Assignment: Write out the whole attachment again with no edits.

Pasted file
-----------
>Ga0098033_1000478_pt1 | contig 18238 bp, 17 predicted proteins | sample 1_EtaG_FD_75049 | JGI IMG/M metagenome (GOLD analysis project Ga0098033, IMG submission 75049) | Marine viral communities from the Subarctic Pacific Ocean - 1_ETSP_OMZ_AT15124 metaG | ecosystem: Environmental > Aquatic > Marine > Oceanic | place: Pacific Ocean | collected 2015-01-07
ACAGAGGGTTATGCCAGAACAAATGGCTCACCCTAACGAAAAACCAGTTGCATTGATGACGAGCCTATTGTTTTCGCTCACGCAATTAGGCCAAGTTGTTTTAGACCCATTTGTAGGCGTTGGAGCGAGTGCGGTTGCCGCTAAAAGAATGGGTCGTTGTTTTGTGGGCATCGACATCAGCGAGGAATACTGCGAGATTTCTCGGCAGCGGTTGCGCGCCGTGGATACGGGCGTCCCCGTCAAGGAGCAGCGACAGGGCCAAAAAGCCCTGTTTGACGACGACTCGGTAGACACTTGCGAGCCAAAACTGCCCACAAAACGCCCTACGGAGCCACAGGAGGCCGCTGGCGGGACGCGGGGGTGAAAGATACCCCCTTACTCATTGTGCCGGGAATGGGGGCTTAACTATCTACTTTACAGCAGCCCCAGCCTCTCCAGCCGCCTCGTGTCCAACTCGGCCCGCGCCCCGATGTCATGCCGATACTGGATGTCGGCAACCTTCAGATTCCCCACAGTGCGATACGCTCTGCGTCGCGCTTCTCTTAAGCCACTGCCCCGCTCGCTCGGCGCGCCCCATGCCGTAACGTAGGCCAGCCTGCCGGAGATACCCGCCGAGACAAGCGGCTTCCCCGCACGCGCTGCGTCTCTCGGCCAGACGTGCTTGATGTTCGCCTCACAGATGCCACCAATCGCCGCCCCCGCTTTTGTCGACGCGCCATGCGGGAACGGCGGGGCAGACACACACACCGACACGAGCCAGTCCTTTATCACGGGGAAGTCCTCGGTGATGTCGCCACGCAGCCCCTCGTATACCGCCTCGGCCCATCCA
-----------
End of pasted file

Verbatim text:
>Ga0098033_1000478_pt1 | contig 18238 bp, 17 predicted proteins | sample 1_EtaG_FD_75049 | JGI IMG/M metagenome (GOLD analysis project Ga0098033, IMG submission 75049) | Marine viral communities from the Subarctic Pacific Ocean - 1_ETSP_OMZ_AT15124 metaG | ecosystem: Environmental > Aquatic > Marine > Oceanic | place: Pacific Ocean | collected 2015-01-07
ACAGAGGGTTATGCCAGAACAAATGGCTCACCCTAACGAAAAACCAGTTGCATTGATGACGAGCCTATTGTTTTCGCTCACGCAATTAGGCCAAGTTGTTTTAGACCCATTTGTAGGCGTTGGAGCGAGTGCGGTTGCCGCTAAAAGAATGGGTCGTTGTTTTGTGGGCATCGACATCAGCGAGGAATACTGCGAGATTTCTCGGCAGCGGTTGCGCGCCGTGGATACGGGCGTCCCCGTCAAGGAGCAGCGACAGGGCCAAAAAGCCCTGTTTGACGACGACTCGGTAGACACTTGCGAGCCAAAACTGCCCACAAAACGCCCTACGGAGCCACAGGAGGCCGCTGGCGGGACGCGGGGGTGAAAGATACCCCCTTACTCATTGTGCCGGGAATGGGGGCTTAACTATCTACTTTACAGCAGCCCCAGCCTCTCCAGCCGCCTCGTGTCCAACTCGGCCCGCGCCCCGATGTCATGCCGATACTGGATGTCGGCAACCTTCAGATTCCCCACAGTGCGATACGCTCTGCGTCGCGCTTCTCTTAAGCCACTGCCCCGCTCGCTCGGCGCGCCCCATGCCGTAACGTAGGCCAGCCTGCCGGAGATACCCGCCGAGACAAGCGGCTTCCCCGCACGCGCTGCGTCTCTCGGCCAGACGTGCTTGATGTTCGCCTCACAGATGCCACCAATCGCCGCCCCCGCTTTTGTCGACGCGCCATGCGGGAACGGCGGGGCAGACACACACACCGACACGAGCCAGTCCTTTATCACGGGGAAGTCCTCGGTGATGTCGCCACGCAGCCCCTCGTATACCGCCTCGGCCCATCCA